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Alberto G. Urquidez

Born: Salinas, California, 1982


  • Ph.D., Philosophy, Purdue University, 2016
  • M.A., Philosophy, Claremont Graduate University, 2007
  • B.A., Philosophy, University of California Los Angeles, 2006


  • St. Olaf College, Visiting Assistant Professor (2021-present)
  • Bowdoin College, Consortium for Faculty Diversity (CFD) Postdoctoral Fellow in Philosophy (2019-2021)
  • Gustavus Adolphus College, Visiting Assistant Professor of Philosophy (2017-2019)
  • Purdue University, Alain Locke Visiting Scholar (Spring term, 2017)
  • Sacred Heart University, Adjunct Instructor (2015-2016)
  • Ivy Tech Community College, Adjunct Instructor (2011-2013)
  • Indiana University, Kokomo, Adjunct Instructor (Fall term, 2010)
  • Chaffey College, Adjunct Instructor (Summer terms, 2008, 2009)

Select Publications:

  • Forthcoming, "White Individualism and the Problem of White Co-optation of the Term 'Racism,'" Radical Philosophy Review
  • Forthcoming, "Anti-Ethics as Insurrectionist Ethics: An Analysis of the Normative Foundations of Philosophies Born of Struggle," in Insurrectionist Ethics: Radical Perspectives on Social Justice, eds. Jacoby A. Carter and Darryl L. Scriven.
  • "The Religious Significance of Miracles: Why Hume's Critique of Miracles is Superfluous," Journal for Cultural and Religious Theory Vol. 20, No. 1 (Winter 2020): 144-166.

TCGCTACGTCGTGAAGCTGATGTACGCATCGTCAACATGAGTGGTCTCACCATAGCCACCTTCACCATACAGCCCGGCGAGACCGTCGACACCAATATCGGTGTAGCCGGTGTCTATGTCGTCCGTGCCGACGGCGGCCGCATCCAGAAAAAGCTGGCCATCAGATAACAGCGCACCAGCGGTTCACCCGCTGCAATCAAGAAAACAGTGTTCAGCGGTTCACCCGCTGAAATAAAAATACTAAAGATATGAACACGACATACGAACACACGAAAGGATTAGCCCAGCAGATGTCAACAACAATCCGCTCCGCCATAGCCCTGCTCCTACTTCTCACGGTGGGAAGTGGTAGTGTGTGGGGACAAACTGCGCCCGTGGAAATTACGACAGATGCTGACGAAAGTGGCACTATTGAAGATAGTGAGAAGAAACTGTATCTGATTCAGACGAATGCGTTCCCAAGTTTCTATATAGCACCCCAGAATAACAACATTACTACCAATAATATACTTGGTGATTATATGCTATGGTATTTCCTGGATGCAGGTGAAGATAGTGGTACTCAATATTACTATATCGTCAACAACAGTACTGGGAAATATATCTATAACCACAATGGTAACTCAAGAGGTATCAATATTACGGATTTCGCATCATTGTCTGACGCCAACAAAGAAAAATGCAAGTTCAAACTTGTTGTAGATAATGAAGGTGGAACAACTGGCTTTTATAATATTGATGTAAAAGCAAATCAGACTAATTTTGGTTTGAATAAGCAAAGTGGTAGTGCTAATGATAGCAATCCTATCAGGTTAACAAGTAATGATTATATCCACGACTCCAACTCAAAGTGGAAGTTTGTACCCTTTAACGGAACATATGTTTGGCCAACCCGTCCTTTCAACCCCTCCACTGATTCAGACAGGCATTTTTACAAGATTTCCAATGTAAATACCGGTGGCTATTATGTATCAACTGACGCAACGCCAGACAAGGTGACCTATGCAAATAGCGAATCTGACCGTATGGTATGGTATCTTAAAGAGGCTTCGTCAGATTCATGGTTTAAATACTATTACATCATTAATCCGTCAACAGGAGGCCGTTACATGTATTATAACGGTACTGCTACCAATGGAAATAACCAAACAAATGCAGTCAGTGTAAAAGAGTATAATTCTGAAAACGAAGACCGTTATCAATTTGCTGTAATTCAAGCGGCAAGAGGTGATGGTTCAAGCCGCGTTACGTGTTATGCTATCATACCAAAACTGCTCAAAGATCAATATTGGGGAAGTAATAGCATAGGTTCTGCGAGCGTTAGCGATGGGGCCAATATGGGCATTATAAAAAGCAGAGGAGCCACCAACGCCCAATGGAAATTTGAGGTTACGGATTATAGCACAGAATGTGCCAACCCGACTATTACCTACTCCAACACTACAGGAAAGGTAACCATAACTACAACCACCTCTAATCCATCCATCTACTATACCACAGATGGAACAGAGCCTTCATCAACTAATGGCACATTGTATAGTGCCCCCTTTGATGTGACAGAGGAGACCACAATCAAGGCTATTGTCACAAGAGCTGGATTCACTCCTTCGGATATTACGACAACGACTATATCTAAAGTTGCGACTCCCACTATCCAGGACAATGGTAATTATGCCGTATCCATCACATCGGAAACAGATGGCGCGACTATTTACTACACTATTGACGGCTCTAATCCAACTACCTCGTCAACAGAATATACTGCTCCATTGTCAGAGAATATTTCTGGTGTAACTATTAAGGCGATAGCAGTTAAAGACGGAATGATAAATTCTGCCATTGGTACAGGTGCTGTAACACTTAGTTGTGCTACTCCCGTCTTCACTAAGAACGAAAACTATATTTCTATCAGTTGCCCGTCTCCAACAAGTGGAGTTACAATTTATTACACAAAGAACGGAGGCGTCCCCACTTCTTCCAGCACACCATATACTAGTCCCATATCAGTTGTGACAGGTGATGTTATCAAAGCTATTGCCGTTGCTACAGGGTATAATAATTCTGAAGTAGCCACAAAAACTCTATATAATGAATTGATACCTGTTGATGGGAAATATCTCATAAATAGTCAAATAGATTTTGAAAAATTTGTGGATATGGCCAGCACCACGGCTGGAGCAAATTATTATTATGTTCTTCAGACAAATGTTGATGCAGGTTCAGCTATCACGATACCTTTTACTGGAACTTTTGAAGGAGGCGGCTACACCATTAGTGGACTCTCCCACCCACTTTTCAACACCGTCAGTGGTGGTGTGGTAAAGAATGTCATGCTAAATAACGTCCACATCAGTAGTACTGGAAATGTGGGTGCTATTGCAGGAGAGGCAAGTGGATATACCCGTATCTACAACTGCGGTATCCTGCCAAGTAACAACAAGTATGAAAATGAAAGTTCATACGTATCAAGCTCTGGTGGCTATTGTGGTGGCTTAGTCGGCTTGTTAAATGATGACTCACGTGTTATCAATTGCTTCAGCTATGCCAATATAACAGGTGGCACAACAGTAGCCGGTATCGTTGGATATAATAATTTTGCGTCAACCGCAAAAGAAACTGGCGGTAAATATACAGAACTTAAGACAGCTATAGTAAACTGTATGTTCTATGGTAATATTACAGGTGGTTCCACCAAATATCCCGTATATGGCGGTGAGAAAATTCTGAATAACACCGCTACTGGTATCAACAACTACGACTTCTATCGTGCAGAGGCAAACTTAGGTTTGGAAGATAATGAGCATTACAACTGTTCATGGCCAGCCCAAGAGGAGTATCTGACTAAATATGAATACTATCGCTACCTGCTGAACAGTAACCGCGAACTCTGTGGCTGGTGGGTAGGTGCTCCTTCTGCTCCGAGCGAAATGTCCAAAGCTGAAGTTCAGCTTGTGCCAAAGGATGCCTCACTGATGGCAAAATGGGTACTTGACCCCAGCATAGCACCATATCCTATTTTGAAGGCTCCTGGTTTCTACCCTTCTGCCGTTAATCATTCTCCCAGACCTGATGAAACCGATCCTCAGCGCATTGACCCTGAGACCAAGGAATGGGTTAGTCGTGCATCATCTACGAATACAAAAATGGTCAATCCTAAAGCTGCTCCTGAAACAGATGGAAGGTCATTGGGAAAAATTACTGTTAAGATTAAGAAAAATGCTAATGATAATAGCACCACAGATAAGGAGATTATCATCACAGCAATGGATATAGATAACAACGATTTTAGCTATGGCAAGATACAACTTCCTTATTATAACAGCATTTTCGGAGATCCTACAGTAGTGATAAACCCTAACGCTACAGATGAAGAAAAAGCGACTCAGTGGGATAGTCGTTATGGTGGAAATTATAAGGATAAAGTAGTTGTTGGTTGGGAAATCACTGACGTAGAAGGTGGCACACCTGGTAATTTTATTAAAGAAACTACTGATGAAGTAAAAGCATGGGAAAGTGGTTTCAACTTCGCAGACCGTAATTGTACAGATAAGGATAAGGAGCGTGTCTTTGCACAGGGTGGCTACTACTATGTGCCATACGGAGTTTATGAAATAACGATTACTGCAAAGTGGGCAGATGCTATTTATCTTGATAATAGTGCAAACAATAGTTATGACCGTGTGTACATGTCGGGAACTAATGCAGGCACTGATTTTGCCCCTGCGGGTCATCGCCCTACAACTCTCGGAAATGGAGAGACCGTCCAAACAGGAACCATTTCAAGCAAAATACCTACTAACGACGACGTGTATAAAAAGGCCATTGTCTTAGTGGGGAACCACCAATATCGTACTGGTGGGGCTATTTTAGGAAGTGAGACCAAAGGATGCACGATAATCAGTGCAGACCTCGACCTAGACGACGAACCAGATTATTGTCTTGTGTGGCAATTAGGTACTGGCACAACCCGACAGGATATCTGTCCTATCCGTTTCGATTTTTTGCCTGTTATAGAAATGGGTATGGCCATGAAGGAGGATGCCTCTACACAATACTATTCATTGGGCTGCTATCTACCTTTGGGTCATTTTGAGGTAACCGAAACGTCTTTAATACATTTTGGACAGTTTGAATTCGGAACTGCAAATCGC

• (Re-)Defining Racism: A Philosophical Analysis. African American Philosophy and the African Diaspora. Palgrave Macmillan, Cham: 2020.
  • "Reply to My Critics: (Re-)Defining Racism: A Philosophical Analysis," Ethical Theory and Moral Practice, Symposium on (Re-)Defining Racism Vol. 24, No. 3 (July 2021): 679-698. View-only access here.
  • "A Revisionist Theory of Racism: Rejecting the Presumption of Conservatism," Journal of Social Philosophy Vol. 51, No. 2 (Summer 2020): 231-260.

Published on the Secular Web

Modern Library

In Defense of a Subjective Condition on Proving Religious Miracles

The argument from miracles is typically held to motivate not only the conclusion that God exists, but also that one should believe 'in' God. In other words, if God exists, so the argument goes, then we must also adopt whatever religious precepts and practices God happens to command. In this essay, Alberto G. Urquidez challenges that presumption. Even if successful—as dubious as that supposition is—an argument from miracles does not entail religious belief in God. Such belief requires further subjective ascription of strong religious significance. A religious miracle obligates religious conversion, which goes beyond rational assent to religious propositions. Since arguments from miracles are descriptive rather than normative, they are insufficient to obligate religious conversion. Once the the necessary conditions for establishing a religious miracle are laid bare, Urquidez shows that they render it impossible to objectively establish a miracle so as to be a just foundation for a religion.